Daily life of a student included getting up early, performing morning rituals, learning new lessons or revising old ones, physical exercise, yogasadhana (training the mind and the body), beg for alms, and prayers. Students also helped gather wood, assisted in managing gurukul’s gaushala, prepare for rituals and helped in teacher’s household work. Physical labour was an integral part of education, it helped develop humility in students, and prepare them to be independent in life after their studies. There was no distinction between poor students and those coming from prosperous families, all were treated equally by the teacher. 

Learning was mostly through oral instruction, the process of memorizing by listening was called the “sruthi”, and techniques were developed to memorise each mantra / hymn precisely to preserve the purity of the Vedas. Memorising did not mean cramming, as highest emphasis was given to comprehension. Infact, it was the duty of the teacher to ensure that the knowledge is properly grasped by the student. Teachers used different techniques to help the students understand, like – post dialogue driven questions that enabled the student to discover and understand the answers, furnish arguments, evaluate pros-cons, etc. Adi Shankracharya describes the role of a teacher as follows.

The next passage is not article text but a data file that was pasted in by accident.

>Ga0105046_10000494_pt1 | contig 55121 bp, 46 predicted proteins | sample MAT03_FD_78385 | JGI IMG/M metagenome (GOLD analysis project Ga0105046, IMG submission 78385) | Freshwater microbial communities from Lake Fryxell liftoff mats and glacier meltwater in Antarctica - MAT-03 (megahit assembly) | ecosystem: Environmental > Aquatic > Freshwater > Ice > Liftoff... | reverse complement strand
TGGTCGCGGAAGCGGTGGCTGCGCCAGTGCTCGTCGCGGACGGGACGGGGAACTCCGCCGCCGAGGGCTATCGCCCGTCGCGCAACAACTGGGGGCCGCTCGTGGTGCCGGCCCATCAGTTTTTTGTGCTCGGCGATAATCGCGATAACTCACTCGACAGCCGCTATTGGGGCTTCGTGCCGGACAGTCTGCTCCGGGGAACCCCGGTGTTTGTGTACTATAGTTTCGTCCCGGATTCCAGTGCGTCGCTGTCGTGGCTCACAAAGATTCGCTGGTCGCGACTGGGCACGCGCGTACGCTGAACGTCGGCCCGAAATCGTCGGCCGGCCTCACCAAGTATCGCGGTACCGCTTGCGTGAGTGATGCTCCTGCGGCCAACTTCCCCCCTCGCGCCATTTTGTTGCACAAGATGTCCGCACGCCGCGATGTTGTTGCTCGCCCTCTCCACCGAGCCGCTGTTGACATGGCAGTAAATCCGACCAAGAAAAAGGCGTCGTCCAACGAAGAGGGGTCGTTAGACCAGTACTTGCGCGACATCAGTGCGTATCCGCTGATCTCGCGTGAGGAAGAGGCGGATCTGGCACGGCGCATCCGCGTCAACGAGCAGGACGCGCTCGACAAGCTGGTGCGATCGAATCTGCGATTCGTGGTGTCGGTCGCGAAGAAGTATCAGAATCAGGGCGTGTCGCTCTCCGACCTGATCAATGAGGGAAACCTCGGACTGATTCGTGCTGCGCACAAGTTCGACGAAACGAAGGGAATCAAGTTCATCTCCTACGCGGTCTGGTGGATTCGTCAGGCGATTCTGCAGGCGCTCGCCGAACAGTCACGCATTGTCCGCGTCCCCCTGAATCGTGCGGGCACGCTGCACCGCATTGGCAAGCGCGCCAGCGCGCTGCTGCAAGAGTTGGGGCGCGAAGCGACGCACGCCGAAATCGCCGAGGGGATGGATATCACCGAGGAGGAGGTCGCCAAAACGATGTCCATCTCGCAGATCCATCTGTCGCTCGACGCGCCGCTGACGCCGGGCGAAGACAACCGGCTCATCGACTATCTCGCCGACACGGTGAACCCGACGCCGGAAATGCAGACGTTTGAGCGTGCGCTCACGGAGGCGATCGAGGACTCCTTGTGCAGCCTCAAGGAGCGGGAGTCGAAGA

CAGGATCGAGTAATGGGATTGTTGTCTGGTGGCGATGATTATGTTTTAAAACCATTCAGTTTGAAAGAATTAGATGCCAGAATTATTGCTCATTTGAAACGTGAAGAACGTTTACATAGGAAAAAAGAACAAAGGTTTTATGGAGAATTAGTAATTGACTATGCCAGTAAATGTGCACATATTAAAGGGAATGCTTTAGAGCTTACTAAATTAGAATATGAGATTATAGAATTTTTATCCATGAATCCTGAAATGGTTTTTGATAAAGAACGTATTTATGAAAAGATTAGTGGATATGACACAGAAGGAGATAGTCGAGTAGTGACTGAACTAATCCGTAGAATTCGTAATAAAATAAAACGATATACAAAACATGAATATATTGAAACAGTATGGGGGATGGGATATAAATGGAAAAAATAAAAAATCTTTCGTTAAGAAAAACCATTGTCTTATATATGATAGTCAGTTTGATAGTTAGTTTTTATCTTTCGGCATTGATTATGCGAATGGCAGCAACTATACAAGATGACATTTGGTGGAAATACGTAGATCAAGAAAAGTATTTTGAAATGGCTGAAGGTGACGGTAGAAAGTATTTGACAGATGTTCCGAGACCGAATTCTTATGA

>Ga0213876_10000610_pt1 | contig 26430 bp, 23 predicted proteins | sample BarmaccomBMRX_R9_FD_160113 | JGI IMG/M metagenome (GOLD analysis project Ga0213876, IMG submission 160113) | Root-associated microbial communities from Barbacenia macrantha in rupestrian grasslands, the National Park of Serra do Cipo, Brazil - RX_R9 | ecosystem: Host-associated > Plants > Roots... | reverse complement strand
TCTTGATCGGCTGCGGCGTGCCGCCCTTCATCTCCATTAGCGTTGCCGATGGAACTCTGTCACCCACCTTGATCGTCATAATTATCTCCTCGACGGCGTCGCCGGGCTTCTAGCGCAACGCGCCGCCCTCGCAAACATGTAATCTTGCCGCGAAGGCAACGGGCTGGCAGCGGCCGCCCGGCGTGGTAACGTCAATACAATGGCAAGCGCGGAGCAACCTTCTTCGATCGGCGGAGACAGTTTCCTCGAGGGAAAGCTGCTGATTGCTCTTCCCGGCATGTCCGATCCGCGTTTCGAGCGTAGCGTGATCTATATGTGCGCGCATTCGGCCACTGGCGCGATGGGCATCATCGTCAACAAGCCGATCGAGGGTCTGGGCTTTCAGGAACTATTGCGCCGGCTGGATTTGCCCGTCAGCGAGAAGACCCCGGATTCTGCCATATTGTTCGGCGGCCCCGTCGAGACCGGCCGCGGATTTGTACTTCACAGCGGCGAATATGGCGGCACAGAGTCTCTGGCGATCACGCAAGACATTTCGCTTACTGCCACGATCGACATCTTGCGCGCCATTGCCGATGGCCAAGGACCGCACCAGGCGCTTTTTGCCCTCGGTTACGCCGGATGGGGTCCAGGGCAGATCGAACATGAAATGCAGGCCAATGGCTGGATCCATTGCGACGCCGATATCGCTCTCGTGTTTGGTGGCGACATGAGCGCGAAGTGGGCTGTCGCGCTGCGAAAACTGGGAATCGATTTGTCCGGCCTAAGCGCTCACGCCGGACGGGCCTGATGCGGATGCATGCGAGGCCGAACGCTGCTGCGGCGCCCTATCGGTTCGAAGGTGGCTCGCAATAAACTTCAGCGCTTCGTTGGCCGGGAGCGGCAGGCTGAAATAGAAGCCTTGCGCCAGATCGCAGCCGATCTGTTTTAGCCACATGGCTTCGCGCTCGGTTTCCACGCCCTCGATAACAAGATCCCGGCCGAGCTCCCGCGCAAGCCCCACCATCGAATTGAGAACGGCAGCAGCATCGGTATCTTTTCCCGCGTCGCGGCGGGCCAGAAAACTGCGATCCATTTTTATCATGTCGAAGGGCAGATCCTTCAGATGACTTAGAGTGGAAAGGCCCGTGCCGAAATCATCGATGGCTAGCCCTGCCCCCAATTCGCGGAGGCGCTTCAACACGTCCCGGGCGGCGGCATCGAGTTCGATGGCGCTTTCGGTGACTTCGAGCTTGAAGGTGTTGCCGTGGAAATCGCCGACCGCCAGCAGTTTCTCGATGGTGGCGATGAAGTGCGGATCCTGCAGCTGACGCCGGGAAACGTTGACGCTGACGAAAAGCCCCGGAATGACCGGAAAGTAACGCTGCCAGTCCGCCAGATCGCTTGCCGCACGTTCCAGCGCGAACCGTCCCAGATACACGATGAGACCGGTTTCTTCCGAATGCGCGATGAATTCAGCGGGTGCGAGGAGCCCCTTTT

“When the teacher finds from signs that knowledge has not been grasped or has been wrongly grasped by the student, he should remove the causes of non-comprehension in the student. This includes the student’s past and present knowledge, want of previous knowledge of what constitutes subjects of discrimination and rules of reasoning, behaviour such as unrestrained conduct and speech, courting popularity, vanity of his parentage, ethical flaws that are means contrary to those causes. The teacher must enjoin means in the student that are enjoined by the Śruti and Smrti, such as avoidance of anger, Yamas consisting of Ahimsa and others, also the rules of conduct that are not inconsistent with knowledge. He[teacher] should also thoroughly impress upon the student qualities like humility, which are the means to knowledge.”